BRIDGTON — A 23-year-old political newcomer, Republican Michael James Davis, is challenging incumbent Independent Walter Riseman to serve as the representative for House District 69.

District 69 includes Bridgton, Harrison and Denmark.

If reelected, this would be Riseman’s second consecutive term in the Legislature and third time running for the seat. Incumbent Phyllis Ginzler, R-Bridgton, beat Riseman by 136 votes in the 2016 general election.

Riseman is publicly funded through the Maine Clean Elections Act, while Davis is traditionally funded through individual contributions and political action committees.

Davis did not respond to multiple interview requests.

Riseman

There are a number of projects that Riseman hopes to continue working on in the next legislative session, starting with COVID-19 recovery efforts, broadband access, environmental issues and government reform.

The most immediate issue facing the legislators is the projected $1 billion budget shortfall, which Riseman said will take “everyone in (the state) government” to tackle.

“We need to look at the people we’re serving and look at what their needs are and continue to provide them with the resources they need,” Riseman said in an interview.

He said that recovery starts at the local level with individual towns.

“For example, the towns in my district have expended a lot of money to be able to assist in an economic recovery by providing those services … but the towns need to have the economic resources (to do so).”

The state and local municipalities will also need federal assistance, Riseman said, “whether that be to provide financial resources to small businesses, or make sure unemployment pools are kept intact, looking at (the) workforce and see if we can retrain people who have lost their jobs.”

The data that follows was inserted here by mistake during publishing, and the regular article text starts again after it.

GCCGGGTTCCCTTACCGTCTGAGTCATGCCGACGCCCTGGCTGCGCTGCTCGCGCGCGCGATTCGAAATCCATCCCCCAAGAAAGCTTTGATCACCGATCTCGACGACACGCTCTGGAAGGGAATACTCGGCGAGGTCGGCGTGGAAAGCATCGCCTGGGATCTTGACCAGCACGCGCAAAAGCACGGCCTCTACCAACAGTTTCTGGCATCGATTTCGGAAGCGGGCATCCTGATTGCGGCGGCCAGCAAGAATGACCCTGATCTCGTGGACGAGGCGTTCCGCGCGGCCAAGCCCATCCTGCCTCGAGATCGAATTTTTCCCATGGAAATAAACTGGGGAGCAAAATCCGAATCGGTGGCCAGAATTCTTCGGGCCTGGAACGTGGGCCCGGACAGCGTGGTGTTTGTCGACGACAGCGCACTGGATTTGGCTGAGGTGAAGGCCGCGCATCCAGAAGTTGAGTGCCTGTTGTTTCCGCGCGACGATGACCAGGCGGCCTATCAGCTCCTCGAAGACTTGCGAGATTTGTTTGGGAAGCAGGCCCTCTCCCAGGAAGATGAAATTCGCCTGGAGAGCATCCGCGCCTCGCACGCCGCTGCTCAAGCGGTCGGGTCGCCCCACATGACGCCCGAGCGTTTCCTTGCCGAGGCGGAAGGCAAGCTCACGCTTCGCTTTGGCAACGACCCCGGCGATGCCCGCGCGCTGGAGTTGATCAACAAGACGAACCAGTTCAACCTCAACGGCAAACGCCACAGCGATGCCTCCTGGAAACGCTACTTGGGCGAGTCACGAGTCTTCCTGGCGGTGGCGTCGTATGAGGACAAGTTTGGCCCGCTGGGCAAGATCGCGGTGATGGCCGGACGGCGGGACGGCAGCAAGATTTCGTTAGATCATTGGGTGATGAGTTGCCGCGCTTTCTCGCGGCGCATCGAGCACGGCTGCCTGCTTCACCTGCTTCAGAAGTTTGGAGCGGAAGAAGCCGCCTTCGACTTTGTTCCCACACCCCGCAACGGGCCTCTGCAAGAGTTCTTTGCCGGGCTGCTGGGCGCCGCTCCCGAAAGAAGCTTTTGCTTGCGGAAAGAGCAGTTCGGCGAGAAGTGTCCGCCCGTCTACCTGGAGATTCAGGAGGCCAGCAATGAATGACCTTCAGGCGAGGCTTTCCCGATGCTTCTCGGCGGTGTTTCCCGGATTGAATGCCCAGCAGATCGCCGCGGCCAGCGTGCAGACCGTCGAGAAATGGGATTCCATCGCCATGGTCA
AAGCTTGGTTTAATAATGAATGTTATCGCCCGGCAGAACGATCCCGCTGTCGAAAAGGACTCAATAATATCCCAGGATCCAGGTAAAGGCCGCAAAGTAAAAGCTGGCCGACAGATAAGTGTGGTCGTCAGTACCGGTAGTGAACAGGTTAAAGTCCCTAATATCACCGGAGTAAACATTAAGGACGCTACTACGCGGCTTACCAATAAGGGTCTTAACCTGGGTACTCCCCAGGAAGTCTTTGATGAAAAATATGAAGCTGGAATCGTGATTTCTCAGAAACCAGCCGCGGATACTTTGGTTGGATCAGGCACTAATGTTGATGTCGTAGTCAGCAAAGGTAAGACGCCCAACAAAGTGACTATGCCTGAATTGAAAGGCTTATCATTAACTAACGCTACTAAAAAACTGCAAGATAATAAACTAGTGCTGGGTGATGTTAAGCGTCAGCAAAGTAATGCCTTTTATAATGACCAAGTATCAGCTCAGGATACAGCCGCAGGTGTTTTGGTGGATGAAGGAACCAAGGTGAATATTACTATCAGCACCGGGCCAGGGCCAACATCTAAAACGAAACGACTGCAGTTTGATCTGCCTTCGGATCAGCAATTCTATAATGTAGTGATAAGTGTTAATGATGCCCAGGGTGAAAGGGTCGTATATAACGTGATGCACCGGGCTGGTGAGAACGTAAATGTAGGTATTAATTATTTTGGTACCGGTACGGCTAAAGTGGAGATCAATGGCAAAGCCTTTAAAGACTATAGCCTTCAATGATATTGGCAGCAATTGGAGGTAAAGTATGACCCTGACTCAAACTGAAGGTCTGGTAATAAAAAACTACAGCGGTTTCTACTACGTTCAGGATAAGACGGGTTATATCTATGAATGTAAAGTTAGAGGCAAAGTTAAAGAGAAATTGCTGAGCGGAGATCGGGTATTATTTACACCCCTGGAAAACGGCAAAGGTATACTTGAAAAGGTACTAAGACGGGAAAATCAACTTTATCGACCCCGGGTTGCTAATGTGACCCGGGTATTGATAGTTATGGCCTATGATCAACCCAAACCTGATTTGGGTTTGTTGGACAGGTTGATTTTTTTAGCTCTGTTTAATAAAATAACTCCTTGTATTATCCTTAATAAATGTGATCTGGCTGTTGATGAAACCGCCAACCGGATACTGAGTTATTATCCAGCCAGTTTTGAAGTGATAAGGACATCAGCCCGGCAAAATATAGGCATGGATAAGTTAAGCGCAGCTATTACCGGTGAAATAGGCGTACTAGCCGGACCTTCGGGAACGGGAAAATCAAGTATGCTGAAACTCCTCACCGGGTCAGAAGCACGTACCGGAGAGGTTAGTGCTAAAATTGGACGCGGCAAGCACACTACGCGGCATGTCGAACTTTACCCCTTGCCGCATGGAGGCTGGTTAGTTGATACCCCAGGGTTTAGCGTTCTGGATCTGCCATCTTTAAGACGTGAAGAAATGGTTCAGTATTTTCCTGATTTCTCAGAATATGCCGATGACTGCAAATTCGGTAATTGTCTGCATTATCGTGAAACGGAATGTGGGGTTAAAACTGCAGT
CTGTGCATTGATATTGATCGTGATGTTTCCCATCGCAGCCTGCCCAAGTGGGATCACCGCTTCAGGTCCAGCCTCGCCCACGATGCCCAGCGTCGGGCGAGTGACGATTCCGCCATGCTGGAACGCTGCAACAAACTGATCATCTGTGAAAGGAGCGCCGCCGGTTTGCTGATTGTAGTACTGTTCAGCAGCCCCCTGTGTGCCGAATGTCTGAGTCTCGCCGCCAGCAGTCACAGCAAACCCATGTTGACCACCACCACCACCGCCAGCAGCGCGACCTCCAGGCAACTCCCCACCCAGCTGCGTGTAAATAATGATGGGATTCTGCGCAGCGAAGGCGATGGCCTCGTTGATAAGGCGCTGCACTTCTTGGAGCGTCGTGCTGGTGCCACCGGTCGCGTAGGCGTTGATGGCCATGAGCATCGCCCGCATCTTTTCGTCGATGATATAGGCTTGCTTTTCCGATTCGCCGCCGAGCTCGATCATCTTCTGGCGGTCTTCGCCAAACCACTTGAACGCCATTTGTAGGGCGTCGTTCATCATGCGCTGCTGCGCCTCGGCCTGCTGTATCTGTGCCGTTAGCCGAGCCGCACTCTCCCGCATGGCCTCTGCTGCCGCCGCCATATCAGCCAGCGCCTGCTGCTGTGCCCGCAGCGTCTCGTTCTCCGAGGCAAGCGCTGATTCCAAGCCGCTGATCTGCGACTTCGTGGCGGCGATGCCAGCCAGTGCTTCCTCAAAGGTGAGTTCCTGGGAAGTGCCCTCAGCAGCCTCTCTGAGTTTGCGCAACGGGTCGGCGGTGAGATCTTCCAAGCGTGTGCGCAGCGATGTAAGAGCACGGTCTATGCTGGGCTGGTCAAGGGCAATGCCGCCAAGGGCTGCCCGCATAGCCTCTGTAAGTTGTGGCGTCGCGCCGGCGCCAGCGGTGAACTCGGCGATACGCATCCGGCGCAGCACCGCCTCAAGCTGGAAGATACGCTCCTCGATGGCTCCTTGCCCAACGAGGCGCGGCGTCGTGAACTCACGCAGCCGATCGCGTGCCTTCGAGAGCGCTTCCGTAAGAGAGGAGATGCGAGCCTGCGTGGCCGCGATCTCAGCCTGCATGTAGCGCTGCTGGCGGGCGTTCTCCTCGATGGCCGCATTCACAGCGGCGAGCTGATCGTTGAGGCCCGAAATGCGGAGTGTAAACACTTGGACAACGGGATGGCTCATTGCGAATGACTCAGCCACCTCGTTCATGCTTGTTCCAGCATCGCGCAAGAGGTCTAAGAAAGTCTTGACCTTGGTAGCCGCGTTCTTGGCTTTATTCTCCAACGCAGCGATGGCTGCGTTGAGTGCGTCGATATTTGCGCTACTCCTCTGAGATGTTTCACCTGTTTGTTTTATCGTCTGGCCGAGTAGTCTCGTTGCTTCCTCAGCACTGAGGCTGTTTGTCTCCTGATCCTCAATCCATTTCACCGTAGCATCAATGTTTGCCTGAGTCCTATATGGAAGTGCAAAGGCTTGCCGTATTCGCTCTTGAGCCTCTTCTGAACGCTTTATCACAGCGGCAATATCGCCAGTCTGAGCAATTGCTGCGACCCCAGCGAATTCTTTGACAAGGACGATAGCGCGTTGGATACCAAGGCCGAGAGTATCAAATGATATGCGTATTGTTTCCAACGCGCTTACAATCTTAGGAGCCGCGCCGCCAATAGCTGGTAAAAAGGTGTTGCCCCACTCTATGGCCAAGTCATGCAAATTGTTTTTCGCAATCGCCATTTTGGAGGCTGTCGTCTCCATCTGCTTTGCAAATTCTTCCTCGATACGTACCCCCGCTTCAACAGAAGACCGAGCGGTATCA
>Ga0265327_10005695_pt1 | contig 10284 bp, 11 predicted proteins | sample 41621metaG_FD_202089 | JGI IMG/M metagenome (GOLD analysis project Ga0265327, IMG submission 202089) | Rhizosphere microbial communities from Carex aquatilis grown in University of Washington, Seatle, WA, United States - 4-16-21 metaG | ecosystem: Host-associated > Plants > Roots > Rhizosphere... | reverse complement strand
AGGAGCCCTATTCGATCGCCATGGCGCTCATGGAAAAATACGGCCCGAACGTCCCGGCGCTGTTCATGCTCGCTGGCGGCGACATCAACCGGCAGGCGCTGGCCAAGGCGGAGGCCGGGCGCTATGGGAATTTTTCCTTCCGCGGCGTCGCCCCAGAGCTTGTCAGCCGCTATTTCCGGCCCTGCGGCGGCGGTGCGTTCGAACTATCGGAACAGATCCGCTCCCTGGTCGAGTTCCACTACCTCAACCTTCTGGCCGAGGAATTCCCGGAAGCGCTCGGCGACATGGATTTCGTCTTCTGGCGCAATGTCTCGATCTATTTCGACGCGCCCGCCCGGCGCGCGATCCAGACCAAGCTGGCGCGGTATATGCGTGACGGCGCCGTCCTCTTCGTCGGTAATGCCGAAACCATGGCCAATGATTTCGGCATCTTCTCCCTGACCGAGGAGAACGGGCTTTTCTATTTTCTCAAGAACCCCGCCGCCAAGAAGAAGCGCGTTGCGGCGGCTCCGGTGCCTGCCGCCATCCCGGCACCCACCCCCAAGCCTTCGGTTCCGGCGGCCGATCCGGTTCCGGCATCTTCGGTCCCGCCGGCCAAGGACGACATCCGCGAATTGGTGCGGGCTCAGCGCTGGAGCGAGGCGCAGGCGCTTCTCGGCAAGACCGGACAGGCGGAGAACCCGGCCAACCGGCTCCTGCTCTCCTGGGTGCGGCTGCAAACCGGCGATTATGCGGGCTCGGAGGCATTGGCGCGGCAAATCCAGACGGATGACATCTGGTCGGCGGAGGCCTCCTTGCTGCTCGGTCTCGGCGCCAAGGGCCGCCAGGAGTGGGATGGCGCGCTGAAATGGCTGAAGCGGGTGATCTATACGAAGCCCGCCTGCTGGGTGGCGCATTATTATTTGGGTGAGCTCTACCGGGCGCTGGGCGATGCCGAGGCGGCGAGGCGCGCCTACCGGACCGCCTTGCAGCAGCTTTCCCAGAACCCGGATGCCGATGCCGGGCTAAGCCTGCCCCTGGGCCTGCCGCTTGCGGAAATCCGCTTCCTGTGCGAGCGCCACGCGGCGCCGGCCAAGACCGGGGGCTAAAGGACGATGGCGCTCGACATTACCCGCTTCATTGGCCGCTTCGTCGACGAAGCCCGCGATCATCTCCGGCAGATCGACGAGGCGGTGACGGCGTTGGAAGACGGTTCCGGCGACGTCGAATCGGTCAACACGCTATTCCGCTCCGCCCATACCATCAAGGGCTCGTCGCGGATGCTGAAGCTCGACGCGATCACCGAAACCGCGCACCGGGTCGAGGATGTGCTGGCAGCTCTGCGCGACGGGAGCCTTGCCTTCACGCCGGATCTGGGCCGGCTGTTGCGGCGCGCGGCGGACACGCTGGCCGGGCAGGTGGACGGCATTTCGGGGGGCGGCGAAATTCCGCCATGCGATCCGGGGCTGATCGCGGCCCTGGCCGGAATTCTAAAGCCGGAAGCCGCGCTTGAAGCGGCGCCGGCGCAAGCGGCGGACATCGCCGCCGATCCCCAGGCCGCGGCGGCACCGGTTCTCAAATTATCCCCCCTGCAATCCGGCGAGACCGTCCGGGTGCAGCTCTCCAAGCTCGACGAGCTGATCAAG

Like with the difficulties surrounding unemployment, such as unemployment claims that go unanswered, COVID-19 has shown how much rural towns such as those in Riseman’s district need expanded access to high-speed broadband, he said.

Voters approved the $15 million bond for broadband expansion in July and now, “we have to make sure that money gets to the communities that really need it,” he said.

Riseman added that he still stands by the environmental issues he ran on in previous campaigns. There are many threats posed by climate change to the environment throughout the state and the region he said, which directly affects the tourism-dependent economy for which natural resources and attractions are foundational.

Riseman has sponsored or co-sponsored several bills related to environmental protection and sustainability.

Finally, Riseman said, he hopes to continue working on what he calls “reforming government.”

He introduced legislation to increase terms in the House to four years with staggered elections and an eight-year maximum term limit.

“That way we are getting new blood in there and not losing our institutional knowledge through the process,” he said.

Another piece to reform, Riseman said, is “to get out of this partisanship culture that we continue to be subjected to.”

“We’re not there to maintain the parties’ power, we’re there to work for the people … we need to refocus.”

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